A warden's life

I've been a church warden for over two years now. Before that I was deputy warden for so long I've forgotten when I first started - certainly over ten years. It has been a privilege and an honour, and also a real headache at times.

The privilege includes the extra services you get involved with. At weddings you help, in a small way, to ensure that it’s a special day - by going over what the ushers need to do; by fetching a glass of water when the groom faints (it doesn't happen often!); by making sure visiting organists know how to turn the organ on; by letting nervous friends or relatives go through the reading they are doing with the sound system.

 

And at funerals - though they're not cheerful, they are still celebrations of the departeds' lives - you hear some amazing eulogies for people who were 'just' mothers, fathers, brothers or sisters.

 

As I said there are headaches too.  Like when the organ packs up and has to be rewired, and you have to make sure the electricians replace like for like, not neccessarily what they would want to do. Or like when the heating packs up - as it did a couple of weekends ago.

 

The job isn't just about church services. As church warden I must remember I have responsiblity to the whole parish not just the congregation! And there are the meetings PCC and Standing Committee as well as the other committees I sit on - no-one likes meetings, but they are there for a reason, all for the good of the church and parish.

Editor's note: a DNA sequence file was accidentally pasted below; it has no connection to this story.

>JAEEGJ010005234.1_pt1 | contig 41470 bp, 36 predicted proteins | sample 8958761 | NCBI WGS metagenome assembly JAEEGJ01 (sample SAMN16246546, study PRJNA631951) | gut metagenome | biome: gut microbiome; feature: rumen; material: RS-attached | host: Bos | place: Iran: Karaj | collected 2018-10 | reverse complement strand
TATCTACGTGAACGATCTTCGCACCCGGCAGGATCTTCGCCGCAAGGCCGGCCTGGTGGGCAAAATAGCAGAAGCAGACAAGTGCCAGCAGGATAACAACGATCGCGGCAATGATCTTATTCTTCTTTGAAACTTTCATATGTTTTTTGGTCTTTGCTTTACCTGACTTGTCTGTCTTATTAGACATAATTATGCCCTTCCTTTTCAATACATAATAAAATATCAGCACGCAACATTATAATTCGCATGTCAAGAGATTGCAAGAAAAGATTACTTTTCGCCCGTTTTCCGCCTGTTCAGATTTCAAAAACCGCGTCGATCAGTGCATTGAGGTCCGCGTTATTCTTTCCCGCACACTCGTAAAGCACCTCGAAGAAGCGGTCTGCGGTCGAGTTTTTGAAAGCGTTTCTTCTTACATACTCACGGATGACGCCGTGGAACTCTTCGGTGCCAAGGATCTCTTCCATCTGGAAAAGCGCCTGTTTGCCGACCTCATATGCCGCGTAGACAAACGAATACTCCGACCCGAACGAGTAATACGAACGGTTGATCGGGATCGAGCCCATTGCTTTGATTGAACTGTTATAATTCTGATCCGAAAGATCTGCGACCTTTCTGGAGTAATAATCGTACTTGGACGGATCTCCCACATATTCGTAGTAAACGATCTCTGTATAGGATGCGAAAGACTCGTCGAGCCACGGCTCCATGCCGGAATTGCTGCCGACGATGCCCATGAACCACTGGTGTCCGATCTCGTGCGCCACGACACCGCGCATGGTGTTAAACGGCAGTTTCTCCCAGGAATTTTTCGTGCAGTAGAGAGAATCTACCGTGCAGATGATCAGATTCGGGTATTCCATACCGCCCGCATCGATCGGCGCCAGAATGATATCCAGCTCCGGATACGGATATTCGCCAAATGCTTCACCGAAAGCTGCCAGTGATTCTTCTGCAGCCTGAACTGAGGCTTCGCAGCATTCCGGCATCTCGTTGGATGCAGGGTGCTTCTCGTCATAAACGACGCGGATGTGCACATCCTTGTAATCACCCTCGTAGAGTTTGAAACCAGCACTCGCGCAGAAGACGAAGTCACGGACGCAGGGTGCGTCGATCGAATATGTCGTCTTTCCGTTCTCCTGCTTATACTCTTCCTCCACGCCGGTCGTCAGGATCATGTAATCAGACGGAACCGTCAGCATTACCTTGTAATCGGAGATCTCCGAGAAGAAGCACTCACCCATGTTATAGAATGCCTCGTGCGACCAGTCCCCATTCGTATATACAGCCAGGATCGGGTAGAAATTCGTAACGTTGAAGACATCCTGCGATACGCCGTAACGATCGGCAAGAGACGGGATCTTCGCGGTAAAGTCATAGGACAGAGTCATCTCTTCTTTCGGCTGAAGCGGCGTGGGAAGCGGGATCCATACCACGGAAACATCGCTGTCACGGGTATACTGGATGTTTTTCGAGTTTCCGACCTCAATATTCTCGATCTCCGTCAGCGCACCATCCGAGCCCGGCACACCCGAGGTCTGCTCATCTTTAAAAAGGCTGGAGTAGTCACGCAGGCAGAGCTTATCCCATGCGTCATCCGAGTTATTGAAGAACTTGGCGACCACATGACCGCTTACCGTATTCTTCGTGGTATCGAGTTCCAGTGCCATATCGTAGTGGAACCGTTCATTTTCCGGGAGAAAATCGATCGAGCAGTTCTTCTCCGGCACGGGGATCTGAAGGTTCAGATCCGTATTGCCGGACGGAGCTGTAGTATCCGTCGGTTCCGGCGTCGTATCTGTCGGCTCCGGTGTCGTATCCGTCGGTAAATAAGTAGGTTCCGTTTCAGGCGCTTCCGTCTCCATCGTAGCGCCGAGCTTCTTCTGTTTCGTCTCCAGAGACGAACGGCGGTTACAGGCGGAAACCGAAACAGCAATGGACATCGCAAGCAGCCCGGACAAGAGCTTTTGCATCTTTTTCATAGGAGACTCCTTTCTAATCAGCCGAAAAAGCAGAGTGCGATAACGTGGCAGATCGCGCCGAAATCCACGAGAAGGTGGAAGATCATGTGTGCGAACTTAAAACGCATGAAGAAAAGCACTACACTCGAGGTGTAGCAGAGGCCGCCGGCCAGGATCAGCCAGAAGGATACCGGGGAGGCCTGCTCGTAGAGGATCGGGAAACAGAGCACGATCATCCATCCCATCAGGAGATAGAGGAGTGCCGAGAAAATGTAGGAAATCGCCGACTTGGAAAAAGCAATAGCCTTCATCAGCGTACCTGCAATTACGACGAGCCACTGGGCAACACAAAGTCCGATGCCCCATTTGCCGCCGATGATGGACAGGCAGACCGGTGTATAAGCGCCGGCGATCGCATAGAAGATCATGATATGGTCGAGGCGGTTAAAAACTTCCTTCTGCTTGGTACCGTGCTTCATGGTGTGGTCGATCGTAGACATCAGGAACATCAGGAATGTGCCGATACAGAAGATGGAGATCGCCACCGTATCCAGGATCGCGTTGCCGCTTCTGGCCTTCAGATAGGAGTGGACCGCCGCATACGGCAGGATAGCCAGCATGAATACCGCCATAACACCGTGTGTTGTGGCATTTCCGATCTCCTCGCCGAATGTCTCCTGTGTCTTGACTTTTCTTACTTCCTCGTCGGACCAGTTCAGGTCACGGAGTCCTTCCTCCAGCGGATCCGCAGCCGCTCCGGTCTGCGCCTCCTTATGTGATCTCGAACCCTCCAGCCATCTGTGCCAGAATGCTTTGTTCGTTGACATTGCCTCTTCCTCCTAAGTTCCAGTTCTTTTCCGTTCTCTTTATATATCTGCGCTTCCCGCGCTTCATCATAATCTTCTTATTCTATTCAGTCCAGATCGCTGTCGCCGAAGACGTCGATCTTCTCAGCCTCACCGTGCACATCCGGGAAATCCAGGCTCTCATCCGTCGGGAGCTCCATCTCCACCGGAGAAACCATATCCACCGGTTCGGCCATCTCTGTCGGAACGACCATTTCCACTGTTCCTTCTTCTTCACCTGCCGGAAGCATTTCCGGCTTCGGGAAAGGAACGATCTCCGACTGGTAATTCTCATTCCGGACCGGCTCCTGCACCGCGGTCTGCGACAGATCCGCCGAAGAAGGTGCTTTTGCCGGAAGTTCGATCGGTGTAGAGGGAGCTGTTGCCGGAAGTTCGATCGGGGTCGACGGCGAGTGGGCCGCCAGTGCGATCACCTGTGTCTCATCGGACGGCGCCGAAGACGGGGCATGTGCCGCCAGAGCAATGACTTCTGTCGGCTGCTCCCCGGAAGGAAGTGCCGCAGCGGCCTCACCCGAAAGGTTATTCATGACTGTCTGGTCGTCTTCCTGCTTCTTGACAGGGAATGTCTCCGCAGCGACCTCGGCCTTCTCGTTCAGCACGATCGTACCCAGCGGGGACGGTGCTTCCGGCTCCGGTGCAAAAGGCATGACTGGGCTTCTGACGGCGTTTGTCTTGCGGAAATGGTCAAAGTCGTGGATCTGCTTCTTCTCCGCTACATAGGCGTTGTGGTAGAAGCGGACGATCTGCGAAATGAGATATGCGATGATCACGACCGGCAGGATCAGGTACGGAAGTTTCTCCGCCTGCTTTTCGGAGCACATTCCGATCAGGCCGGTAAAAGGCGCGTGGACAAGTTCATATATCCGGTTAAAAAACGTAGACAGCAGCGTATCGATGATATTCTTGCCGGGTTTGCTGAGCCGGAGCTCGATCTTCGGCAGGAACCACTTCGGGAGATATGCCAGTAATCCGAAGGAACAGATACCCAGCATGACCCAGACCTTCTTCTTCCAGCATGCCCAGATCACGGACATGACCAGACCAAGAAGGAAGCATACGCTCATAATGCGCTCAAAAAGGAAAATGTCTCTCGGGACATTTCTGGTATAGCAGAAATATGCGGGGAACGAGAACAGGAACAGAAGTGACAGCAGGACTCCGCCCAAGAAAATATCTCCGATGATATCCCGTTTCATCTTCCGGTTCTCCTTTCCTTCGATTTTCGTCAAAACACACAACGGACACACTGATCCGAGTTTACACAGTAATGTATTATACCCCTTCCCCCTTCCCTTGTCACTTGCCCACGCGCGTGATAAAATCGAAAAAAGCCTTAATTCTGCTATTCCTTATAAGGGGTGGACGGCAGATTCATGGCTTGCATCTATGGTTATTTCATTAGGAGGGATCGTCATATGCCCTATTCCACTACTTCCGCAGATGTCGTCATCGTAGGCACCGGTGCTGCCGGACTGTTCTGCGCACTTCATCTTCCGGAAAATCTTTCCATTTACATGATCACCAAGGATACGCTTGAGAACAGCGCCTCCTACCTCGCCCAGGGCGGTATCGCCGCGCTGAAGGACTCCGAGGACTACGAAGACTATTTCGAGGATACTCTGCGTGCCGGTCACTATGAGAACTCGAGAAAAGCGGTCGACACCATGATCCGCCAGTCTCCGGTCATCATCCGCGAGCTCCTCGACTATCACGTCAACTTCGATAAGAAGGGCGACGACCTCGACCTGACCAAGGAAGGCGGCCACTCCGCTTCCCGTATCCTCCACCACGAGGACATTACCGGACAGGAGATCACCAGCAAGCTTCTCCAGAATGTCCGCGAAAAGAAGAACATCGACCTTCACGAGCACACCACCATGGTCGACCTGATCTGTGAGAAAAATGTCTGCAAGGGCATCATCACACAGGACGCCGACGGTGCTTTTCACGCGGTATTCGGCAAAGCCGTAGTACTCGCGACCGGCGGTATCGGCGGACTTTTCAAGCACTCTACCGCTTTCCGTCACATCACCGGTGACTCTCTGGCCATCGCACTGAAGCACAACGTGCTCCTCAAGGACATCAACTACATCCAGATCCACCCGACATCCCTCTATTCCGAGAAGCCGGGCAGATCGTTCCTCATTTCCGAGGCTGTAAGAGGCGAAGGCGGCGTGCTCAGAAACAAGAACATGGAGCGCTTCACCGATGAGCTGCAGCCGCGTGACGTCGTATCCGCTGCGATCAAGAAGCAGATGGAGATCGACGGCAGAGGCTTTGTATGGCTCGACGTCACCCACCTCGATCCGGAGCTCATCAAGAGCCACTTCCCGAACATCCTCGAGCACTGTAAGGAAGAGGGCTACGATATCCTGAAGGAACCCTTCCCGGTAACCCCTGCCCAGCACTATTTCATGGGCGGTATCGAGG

During services it can be difficult to take part as a normal member of the congregation, because I am constantly wondering: are all communion assistants here; is the person due to do the reading here; is the person doing the intercessions here, is the volume okay on the microphones, are there enough communion wafers out, are the sidepersons counting the congregation, should I count them just in case.

 

Last weekend was the Remembrance Service, the largest service in the year when every seat in church is taken. As with most things it brings a headache and a privilege. The headache comes with the logistics: getting everyone in and seated where they should be, in a very short time. The privilege is in receieving the support of so many others from the congregation in setting things up, and in knowing I've helped the people of Sutton to mark the day in an appropriate, thoughtful way.

 

Colin